September 2017 Archives

Taylor Swift hopes copyright law supports her

New York fans of singer-songwriter Taylor Swift often admit they admire her because her music speaks to them. Swift's lyrics come from personal experiences, and those who enjoy her songs, especially young women, find them empowering. However, songwriters frequently find themselves faced with lawsuits when their music or lyrics too closely resemble songs written by other people. Swift is no stranger to these lawsuits, and in the past, copyright law has been on her side.

No monkeying around with copyright laws

New York is no stranger to famous people. Photos of these famous people can be worth a lot of money to the photographers who take them, but new technology and trends in photography have sometimes made it difficult to determine who might actually own the photo. Since the inception of the front-facing "selfie" camera on smartphones, people have been able to take self-portraits easier than ever before.

Legal malpractice common after lawyers miss deadlines

When New York families take a vacation, it is usually to escape the stress of daily life and create fond memories for their children. However, injuries or illness during vacation may only add to parents' stress, and an accident certainly creates memories one would sooner forget. One family's amusement park ride was a terrifying experience, but their efforts to seek compensation for damages were met with frustration and potentially legal malpractice.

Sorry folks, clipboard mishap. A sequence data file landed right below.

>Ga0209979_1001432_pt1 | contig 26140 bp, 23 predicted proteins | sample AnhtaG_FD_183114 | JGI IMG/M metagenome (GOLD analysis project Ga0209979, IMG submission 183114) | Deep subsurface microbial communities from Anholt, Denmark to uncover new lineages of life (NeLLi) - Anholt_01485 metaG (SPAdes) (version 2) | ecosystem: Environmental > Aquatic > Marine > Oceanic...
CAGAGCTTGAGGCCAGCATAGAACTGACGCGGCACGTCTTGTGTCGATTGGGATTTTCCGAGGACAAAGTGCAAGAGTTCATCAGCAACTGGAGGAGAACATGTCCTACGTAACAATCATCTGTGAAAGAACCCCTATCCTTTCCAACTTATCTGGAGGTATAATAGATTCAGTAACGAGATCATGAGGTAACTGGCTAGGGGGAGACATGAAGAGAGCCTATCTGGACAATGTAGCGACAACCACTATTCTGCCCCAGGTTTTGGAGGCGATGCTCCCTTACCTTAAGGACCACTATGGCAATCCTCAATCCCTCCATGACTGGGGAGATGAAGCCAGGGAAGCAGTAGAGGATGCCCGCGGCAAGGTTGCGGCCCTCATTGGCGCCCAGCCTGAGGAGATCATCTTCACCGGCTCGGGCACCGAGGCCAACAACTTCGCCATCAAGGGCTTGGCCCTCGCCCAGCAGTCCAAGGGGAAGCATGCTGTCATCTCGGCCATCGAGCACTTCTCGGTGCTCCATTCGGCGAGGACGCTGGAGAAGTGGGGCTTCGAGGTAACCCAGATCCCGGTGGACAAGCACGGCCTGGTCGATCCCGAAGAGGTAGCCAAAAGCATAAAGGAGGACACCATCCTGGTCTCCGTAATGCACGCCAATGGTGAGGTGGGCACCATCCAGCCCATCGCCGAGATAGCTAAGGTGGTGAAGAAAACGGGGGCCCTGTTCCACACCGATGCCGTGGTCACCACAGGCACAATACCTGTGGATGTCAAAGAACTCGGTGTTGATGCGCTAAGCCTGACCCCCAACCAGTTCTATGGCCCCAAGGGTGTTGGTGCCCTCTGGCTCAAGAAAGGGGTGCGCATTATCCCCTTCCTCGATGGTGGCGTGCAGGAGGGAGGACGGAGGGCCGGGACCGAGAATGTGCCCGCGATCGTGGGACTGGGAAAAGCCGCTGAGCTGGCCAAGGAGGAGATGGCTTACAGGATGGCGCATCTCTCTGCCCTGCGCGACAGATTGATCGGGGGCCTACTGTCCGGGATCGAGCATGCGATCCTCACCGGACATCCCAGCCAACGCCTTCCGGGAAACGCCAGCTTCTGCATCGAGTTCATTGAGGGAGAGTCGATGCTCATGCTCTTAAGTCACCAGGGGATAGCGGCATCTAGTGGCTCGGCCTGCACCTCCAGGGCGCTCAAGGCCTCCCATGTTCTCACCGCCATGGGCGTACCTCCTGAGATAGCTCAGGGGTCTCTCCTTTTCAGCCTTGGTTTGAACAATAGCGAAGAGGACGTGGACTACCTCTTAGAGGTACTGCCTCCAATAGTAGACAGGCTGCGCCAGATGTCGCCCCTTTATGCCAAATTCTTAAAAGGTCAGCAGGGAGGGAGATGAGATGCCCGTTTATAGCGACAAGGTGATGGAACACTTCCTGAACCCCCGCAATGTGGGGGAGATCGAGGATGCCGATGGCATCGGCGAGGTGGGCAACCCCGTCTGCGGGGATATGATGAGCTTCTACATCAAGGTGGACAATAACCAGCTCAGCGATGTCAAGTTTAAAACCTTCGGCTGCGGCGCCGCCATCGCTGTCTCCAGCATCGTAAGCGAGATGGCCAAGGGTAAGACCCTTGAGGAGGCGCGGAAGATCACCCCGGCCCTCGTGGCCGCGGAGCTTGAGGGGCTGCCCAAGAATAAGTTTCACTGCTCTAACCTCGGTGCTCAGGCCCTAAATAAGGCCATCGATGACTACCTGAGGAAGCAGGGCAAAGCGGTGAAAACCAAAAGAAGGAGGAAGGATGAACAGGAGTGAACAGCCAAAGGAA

It is still a crime to steal intellectual property

Increasingly, intangible assets are vital to the economy of our country. Intellectual property such as music, computer programs and written works are not only the driving force behind many industries, but provide a livelihood for the inventors and artists who often make great sacrifices regarding their unique creations. In New York and across the country, there seems to be a misconception about what constitutes the illegal use of someone's intellectual property.

Intellectual property litigation involving Pepe the frog

Those in New York who enjoyed the antics of Pepe the Frog may have mourned the cartoon character's death earlier this year. The laid back, self-indulgent amphibian gained a cult following after artist Matt Furie introduced him in an e-zine in 2005. For nearly 10 years, Furie and his frog enjoyed popularity among fans whose philosophies mirrored those of the lazy, hedonistic character. However, recently the artist turned to intellectual property litigation when someone attempted to use his creation for nefarious purposes.


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